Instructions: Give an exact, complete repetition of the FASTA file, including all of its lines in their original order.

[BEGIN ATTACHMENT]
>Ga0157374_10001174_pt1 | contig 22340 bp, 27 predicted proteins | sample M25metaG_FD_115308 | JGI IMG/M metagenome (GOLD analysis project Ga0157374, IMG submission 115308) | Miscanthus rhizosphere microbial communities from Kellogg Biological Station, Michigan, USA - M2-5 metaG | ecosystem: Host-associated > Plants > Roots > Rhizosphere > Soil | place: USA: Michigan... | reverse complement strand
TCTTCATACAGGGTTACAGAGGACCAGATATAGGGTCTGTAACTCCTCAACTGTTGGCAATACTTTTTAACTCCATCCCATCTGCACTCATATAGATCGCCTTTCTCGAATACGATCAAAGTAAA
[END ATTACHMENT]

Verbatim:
>Ga0157374_10001174_pt1 | contig 22340 bp, 27 predicted proteins | sample M25metaG_FD_115308 | JGI IMG/M metagenome (GOLD analysis project Ga0157374, IMG submission 115308) | Miscanthus rhizosphere microbial communities from Kellogg Biological Station, Michigan, USA - M2-5 metaG | ecosystem: Host-associated > Plants > Roots > Rhizosphere > Soil | place: USA: Michigan... | reverse complement strand
TCTTCATACAGGGTTACAGAGGACCAGATATAGGGTCTGTAACTCCTCAACTGTTGGCAATACTTTTTAACTCCATCCCATCTGCACTCATATAGATCGCCTTTCTCGAATACGATCAAAGTAAA